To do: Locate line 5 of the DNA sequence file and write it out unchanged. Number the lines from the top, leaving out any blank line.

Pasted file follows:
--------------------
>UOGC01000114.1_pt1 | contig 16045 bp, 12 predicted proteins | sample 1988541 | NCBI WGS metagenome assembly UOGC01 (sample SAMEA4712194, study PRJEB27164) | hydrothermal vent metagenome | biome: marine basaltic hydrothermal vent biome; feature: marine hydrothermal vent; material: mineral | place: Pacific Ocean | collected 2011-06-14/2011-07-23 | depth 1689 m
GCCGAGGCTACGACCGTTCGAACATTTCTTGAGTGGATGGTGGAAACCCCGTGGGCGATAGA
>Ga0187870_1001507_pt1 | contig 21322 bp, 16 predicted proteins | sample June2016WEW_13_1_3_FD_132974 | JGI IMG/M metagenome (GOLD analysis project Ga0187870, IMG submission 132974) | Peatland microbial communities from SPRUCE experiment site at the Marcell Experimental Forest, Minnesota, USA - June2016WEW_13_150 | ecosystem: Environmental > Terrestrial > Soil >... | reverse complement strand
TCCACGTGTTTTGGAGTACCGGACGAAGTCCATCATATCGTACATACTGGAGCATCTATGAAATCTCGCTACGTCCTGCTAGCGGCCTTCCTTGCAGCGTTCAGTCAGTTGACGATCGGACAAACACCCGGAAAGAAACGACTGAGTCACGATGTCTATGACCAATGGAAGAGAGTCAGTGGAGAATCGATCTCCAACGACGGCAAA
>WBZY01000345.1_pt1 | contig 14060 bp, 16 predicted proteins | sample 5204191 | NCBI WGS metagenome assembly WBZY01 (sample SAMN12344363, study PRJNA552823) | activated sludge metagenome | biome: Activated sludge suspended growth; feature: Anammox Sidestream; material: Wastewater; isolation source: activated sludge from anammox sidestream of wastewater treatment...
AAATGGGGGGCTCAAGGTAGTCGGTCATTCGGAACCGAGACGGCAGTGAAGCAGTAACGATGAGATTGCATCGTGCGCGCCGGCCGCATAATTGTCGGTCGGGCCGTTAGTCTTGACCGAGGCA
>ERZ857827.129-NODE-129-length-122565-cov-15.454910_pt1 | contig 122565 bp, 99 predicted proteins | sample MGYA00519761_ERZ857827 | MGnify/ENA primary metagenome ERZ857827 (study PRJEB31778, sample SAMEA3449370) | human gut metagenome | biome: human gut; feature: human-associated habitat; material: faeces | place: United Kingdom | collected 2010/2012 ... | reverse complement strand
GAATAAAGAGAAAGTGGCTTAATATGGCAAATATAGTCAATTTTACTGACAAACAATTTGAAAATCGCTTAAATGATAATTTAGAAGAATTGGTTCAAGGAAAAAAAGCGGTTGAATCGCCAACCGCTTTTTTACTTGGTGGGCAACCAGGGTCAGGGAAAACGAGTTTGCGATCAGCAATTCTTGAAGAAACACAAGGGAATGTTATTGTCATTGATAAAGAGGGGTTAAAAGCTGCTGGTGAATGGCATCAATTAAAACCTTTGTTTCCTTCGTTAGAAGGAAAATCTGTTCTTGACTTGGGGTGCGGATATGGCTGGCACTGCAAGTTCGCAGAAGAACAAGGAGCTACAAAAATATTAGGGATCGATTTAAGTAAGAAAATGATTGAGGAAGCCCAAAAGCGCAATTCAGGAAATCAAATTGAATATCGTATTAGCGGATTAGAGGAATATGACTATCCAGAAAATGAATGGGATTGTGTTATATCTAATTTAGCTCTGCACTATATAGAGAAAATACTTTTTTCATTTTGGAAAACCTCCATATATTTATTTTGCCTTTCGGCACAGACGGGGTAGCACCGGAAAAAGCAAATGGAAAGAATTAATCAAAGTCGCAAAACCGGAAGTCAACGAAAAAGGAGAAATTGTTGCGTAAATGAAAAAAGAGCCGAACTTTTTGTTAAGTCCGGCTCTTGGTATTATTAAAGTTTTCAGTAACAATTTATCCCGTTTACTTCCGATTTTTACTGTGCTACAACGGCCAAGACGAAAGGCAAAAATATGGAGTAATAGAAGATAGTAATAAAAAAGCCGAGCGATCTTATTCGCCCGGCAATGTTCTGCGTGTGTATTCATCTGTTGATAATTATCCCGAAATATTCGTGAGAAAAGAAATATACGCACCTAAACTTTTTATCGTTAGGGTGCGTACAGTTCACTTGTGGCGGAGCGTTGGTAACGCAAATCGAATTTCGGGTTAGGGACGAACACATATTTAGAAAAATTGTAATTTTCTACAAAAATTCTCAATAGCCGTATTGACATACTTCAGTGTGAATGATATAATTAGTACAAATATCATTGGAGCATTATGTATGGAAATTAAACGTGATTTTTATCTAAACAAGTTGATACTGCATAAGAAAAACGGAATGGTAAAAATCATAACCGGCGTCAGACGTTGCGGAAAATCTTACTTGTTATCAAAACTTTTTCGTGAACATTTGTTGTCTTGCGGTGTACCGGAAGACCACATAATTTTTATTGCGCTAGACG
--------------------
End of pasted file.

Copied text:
>WBZY01000345.1_pt1 | contig 14060 bp, 16 predicted proteins | sample 5204191 | NCBI WGS metagenome assembly WBZY01 (sample SAMN12344363, study PRJNA552823) | activated sludge metagenome | biome: Activated sludge suspended growth; feature: Anammox Sidestream; material: Wastewater; isolation source: activated sludge from anammox sidestream of wastewater treatment...